CourtCourt of Appeals of Columbia District
Citation770 A.2d 978
Decision Date12 April 2001
Docket NumberNo. 99-CV-507.,99-CV-507.

Dale E. Hausman, with whom N. Christopher Hardee was on the brief, Washington, DC, for appellant.

R. Edward Poole, with whom Jerold Oshinsky and Sallie H. Helm were on the brief, Washington, DC, for appellee.

Before WAGNER, Chief Judge, RUIZ, Associate Judge, and BELSON, Senior Judge.

RUIZ, Associate Judge:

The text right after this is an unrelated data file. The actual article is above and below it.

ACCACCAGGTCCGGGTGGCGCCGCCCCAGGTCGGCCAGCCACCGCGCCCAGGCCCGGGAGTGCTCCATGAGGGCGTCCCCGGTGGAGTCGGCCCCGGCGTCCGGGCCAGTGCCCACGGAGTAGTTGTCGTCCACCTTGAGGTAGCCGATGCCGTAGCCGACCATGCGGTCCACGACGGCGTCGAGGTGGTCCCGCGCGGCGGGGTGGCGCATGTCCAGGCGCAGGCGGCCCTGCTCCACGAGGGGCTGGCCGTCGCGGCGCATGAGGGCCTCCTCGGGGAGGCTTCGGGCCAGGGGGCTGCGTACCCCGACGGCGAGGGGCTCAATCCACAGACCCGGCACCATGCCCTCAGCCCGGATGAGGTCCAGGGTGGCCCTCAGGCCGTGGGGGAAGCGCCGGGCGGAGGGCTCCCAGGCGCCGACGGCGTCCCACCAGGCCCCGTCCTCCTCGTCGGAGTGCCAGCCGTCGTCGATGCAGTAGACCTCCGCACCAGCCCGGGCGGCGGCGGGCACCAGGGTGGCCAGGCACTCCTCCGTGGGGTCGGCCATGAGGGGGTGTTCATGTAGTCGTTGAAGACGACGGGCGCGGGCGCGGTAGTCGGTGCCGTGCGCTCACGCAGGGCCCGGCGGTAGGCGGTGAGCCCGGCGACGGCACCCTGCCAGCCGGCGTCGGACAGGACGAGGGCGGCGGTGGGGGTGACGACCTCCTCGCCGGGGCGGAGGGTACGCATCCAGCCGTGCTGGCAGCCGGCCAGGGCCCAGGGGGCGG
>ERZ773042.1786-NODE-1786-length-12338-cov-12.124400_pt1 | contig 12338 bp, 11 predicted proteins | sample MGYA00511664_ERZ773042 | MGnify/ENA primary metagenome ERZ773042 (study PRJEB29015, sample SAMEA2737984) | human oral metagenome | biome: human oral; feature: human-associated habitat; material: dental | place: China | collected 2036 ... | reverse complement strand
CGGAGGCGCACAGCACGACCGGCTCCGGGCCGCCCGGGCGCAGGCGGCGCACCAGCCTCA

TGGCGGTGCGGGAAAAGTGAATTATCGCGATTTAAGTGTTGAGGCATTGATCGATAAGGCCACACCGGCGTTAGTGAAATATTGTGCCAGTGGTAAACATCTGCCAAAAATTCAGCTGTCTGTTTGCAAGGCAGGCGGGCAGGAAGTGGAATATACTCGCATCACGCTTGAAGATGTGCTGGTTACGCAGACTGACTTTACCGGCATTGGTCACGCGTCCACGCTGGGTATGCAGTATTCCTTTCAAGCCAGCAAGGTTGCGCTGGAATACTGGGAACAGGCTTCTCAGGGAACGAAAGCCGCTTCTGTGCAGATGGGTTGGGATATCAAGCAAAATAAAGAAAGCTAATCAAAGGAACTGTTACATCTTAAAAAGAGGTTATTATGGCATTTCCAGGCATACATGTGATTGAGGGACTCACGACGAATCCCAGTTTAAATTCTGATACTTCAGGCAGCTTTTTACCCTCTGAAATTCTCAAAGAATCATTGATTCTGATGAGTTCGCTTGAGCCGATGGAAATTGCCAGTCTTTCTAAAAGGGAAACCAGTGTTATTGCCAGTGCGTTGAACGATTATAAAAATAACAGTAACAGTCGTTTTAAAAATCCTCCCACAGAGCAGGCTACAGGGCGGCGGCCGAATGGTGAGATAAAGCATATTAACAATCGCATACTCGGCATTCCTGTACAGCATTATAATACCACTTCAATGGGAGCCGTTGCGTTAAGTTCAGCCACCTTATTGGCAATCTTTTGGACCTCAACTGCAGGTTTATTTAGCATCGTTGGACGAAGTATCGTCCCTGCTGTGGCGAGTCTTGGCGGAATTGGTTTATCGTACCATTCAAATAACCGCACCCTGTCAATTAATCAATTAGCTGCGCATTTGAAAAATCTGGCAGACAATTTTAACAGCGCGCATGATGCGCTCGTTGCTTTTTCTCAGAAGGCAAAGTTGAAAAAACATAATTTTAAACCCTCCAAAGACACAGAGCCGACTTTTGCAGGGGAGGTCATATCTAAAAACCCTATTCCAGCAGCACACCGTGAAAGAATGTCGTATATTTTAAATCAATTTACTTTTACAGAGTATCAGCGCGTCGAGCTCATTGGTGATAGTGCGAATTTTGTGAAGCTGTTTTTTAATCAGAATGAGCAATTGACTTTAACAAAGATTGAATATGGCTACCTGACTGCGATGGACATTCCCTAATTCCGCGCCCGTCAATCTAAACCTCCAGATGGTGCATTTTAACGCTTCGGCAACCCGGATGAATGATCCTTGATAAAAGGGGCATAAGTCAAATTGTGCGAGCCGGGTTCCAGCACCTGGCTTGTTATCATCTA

This case concerns an insurance company's duty to defend under provisions of several comprehensive general liability insurance policies. Appellee, United Food & Commercial Worker's International Union ("UFCW"), brought this insurance coverage action against appellant, Travelers Indemnity Company of Illinois ("Travelers"), seeking a declaration that Travelers is obligated to defend (and, potentially, to indemnify) the UFCW in two lawsuits filed against the union by Food Lion, Inc. ("Food Lion") which claim that the union for improper purposes encouraged an employee's suit against Food Lion that made false claims against the company.1 UFCW alleged that Travelers breached its contractual duties under the insurance policy by refusing to defend the union or to pay its defense costs in those lawsuits, and had violated the implied covenants of good faith and fair dealing in connection with its handling of UFCW's claims for coverage. Travelers defended on the grounds that the Food Lion lawsuits did not come within the insurance policy's coverage and, even if they were covered, UFCW had failed to give Travelers timely notice of Food Lion's claims or tender the defense of the lawsuits.